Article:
For certain pests, such as flea beetles, a material called remay is used. It is a very thin material, similar to polyester, which can be used to cover juvenile plants and protect them from insects that damage crops.

Remay is perforated for water and sunlight, Luhrman said, but the holes are too small for the bugs to get in. Once the plants grow larger, they are less likely to die from pest damage.


Organic farming is about prevention and variety.

"A variety of beans can be specifically resilient," Luhrman said. "You select a variety that has inherited resistance to diseases that you are afraid of or scared of."

Also, he adds, growing many kinds of vegetables eliminates wide-spread crop failure if one particular vegetable doesn’t do well one year.

The first crop the Luhrmans grew was garlic, and it was an instant success.

"The garlic goes good," he said. "People really like it."

Having recently attended his first garlic-fest this past summer, Luhrman said he plans on continuing the tradition each year.

"It’s amazing how many varieties of garlic there are out there," he said.

The health benefits of garlic are widely known, and Luhrman said that you can’t go wrong with a good thing.

The Luhrmans originally started their farm by renting land from Bittersweet Organics four years ago, where Sara Luhrman had worked, and their operation has doubled in size every year since. This year, Luhrman said, they could triple in size.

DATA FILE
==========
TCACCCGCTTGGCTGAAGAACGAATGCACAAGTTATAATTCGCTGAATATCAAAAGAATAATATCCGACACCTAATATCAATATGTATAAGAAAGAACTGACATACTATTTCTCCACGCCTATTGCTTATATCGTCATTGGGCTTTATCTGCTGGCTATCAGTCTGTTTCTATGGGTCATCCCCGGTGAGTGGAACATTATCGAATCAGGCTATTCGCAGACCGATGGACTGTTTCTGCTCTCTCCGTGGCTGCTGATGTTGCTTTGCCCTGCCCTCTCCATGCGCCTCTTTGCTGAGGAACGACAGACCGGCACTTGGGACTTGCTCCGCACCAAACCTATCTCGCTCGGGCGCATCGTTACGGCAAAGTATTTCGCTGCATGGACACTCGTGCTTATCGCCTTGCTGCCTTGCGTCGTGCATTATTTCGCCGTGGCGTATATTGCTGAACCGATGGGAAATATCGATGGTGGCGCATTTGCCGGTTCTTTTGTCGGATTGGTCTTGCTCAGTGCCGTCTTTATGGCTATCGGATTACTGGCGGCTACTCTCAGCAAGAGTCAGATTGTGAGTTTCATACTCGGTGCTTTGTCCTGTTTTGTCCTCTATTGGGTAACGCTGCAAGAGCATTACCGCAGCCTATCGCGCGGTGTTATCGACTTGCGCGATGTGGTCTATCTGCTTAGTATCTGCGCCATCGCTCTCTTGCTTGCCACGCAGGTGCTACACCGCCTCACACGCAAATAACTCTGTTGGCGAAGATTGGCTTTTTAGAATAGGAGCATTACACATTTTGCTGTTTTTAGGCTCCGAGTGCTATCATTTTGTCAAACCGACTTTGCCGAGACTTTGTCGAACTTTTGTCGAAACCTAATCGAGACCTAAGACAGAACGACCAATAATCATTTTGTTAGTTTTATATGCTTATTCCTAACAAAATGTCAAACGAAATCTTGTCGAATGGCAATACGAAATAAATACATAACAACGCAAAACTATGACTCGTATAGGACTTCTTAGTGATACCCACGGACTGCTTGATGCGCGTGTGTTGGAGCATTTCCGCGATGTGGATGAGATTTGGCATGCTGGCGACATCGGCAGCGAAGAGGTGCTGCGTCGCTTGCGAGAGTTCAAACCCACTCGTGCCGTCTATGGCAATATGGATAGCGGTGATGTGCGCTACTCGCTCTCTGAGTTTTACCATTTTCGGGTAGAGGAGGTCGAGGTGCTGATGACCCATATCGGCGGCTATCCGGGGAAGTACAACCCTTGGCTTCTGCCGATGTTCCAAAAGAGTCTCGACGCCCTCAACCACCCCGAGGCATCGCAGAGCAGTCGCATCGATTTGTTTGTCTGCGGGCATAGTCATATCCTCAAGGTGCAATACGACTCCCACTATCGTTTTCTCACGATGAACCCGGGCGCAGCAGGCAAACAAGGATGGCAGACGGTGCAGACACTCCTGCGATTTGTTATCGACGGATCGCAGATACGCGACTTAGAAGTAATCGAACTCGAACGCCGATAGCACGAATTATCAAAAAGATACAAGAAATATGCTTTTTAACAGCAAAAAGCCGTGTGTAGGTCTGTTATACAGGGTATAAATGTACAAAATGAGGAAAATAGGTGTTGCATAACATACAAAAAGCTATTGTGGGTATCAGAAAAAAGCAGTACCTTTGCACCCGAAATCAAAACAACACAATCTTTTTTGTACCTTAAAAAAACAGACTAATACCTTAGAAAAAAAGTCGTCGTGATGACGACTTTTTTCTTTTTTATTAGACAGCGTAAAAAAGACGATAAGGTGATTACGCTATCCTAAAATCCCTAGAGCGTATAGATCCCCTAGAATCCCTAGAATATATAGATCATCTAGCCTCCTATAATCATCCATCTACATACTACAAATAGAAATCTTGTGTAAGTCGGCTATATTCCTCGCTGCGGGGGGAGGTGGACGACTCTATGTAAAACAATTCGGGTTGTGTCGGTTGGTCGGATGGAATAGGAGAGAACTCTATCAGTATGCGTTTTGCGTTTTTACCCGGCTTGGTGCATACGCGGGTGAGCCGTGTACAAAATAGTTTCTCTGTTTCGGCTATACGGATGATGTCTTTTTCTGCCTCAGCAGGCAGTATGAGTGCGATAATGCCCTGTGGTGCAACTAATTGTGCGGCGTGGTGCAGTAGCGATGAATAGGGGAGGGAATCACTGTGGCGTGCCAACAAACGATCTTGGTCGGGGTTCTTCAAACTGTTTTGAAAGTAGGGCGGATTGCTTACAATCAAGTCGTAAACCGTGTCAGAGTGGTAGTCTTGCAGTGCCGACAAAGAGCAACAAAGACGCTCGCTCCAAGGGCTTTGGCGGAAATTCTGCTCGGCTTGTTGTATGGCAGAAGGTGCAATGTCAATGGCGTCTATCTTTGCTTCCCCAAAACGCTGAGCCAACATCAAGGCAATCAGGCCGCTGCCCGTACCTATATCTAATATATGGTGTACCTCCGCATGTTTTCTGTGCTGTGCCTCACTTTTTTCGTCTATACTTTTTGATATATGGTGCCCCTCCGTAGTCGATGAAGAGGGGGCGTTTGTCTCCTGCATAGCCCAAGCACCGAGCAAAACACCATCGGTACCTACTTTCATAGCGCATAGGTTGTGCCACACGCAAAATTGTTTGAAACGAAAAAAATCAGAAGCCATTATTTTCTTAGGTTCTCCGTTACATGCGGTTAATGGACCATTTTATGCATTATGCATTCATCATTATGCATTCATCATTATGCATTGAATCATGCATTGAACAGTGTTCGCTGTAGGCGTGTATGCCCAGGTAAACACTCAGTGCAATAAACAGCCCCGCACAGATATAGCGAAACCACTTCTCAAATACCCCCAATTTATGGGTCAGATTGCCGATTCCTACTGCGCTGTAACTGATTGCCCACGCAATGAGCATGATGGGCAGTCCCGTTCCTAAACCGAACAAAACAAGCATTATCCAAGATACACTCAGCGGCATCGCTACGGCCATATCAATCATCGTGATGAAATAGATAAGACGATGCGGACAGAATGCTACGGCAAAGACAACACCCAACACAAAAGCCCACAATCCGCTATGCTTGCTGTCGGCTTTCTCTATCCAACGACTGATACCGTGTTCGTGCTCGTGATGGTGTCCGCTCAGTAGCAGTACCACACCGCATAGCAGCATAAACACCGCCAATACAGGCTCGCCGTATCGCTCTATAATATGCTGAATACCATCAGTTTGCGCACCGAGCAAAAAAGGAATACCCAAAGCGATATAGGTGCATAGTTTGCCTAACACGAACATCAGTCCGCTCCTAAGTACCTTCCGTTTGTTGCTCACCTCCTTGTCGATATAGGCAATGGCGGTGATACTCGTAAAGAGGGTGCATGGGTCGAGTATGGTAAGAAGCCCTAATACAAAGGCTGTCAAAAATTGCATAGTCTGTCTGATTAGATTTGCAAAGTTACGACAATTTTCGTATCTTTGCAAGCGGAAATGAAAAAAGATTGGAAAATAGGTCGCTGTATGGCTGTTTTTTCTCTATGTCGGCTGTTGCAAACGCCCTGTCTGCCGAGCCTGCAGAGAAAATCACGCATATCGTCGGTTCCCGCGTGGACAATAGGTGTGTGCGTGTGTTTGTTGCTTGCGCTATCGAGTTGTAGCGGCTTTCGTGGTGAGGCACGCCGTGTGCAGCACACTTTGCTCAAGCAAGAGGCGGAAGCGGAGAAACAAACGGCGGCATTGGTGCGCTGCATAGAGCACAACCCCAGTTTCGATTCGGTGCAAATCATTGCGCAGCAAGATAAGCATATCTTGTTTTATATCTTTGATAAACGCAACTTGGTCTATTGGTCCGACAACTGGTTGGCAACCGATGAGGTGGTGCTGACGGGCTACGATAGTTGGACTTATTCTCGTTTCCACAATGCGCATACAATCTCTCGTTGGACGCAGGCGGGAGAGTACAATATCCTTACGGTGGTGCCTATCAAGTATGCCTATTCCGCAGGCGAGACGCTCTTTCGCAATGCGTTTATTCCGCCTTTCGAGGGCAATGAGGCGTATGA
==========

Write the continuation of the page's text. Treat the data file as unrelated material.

They started with 10 members originally and had 40 members last season, and now are projecting to have between 100 and 120 members.

Each member pays a share — last year each paid $375 — and in return is provided with fresh vegetables from June to October. Community-supported agriculture provides a safety net for members, sharing in the harvest in good years, and spreading out the cost on bad ones.

"They commit themselves to the farm," Luhrman said, "and they commit themselves to eating fresh vegetables for the year.

"We’ve reached a point where it’s our main source of revenue," Luhrman said.